If you saw Black Milk in Toronto Tuesday, you witnessed one of the dopest Detroit artists–past, present and future–play out his darkest fantasies on stage. Playing songs from his fifth album, No Poison No Paradise, Milk orchestrated a cataclysm of sound, including his latest video single, “Sunday’s Best/Monday’s Worst,” and crowd faves “Losing Out” and “Deadly Medley.” Commanding the stage in saggy burgundy chinos and a patterned shirt, Milk spit it raw, and orchestrated his band like a maestro; the keyboardist and guitarist played musical chairs reinterpreting Milky’s beats. The roughly 55-minute set bore traces of EDM, R&B, Soul, and even Motown, but was most definitely hip-hop.
After the show, Milk sat down with RESPECT. to talk about his new album, the future of hip-hop in Detroit, and how he’s matured artistically.
What tracks did you play tonight from No Poison No Paradise?
We did “Dismal” tonight. That’s probably my favorite record on the album, just because it doesn’t sound like anything I’ve done in the past on previous albums. We did “Perfected on Puritan Ave.,” which is a storytelling type of record. I did a little bit of this other song I have with Black Thought called “Codes and Cab Fare.” I did that towards the end of the show. We mixed it up. Some new stuff, some old stuff.
What songs typically get the strongest response from the crowd?
“Deadly Medley.” That always gets a big reaction. That’s a fan favorite. “Losing Out” is a fan favorite. “So Gone” is a fan favorite. I always do those records. Those records are always going to be a part of my set.
What’s different about “Dismal”?
Just the beat, the production is different than what I’ve done in the past. It’s kind of eerie, really dark. That’s the thing about this album, it’s a little darker than my previous albums.
Would you call No Poison No Paradise a concept album?
It’s got its conceptual moments. This time around I wanted to do something different than my previous projects. The production pushed me into a storytelling vibe. The first few songs I did, when I listened back to them, I noticed they were already telling a story by themselves, without me putting lyrics on them. I built off those three or four songs for the rest of the album.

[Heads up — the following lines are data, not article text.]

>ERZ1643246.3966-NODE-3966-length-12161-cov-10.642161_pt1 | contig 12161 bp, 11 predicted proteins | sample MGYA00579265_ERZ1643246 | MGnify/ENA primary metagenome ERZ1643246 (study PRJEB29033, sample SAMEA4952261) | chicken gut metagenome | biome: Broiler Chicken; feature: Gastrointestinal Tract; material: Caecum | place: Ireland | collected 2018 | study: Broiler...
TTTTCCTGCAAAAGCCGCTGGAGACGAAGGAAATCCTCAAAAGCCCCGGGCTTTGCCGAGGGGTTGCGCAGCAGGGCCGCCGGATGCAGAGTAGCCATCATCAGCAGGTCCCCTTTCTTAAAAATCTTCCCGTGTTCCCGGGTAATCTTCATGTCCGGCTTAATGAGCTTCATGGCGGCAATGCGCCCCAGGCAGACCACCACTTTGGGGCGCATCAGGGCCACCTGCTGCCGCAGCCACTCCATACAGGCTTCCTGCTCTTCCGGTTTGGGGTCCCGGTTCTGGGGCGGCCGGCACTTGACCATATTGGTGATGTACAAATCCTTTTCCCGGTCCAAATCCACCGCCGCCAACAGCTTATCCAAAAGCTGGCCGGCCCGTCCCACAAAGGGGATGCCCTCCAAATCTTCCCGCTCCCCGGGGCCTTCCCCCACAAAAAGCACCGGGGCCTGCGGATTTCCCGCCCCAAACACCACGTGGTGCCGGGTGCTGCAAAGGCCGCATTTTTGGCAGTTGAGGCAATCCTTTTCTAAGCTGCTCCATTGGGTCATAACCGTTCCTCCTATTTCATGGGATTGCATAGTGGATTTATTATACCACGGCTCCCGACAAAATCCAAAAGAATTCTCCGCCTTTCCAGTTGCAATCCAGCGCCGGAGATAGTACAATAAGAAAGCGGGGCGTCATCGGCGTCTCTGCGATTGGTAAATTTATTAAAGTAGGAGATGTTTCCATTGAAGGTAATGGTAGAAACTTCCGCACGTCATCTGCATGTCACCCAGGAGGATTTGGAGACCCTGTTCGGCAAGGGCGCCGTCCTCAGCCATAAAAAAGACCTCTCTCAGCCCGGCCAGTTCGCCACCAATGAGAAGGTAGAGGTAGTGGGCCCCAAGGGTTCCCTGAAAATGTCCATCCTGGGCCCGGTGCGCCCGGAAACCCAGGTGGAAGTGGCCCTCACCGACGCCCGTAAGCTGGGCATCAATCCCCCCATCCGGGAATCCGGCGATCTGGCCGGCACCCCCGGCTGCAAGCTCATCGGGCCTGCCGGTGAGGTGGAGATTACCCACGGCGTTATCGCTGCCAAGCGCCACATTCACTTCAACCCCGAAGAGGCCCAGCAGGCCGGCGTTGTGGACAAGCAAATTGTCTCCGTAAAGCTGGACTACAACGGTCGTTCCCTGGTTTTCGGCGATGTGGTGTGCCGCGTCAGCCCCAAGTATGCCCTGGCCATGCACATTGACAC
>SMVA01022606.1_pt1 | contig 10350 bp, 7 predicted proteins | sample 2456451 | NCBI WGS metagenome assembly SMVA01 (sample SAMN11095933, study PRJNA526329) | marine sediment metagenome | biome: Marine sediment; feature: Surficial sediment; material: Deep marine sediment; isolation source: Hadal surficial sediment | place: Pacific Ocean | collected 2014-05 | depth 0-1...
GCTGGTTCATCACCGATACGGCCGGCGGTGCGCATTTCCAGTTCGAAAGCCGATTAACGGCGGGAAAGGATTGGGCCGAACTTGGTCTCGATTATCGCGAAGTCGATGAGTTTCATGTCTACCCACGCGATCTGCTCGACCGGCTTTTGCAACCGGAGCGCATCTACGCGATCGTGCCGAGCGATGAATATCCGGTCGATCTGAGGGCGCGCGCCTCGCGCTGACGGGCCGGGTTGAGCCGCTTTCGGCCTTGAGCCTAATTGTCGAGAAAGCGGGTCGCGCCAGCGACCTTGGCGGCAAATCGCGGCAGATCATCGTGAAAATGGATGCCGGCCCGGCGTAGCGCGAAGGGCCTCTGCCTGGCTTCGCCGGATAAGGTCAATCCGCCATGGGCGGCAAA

I created this character where I’m telling my own personal stories, stuff I saw when I was younger, stuff I’ve been through as an adult, as well as other people’s stories, people I grew up with.
Sonny. He’s in a dream state. He’s seeing these different things from his younger years and his adult life. He’s seeing all these moments in his dream state. That’s why the art design for the project feels dreamy and psychedelic. That’s the state of mind he was in.
I end the album with this song called “Poison,” where Sonny’s awakened out of the dream, trying to figure out what it all meant, like, “What did all those visions and dreams mean?”
I didn’t want to make the album too literal–so conceptual that it was too literal. I wanted it so that if you weren’t paying attention you could still enjoy the album. And if you were paying attention, and figured out that all the songs are connected, then the album means that much more to you.
What inspired “Sunday’s Best/Monday’s Worst”?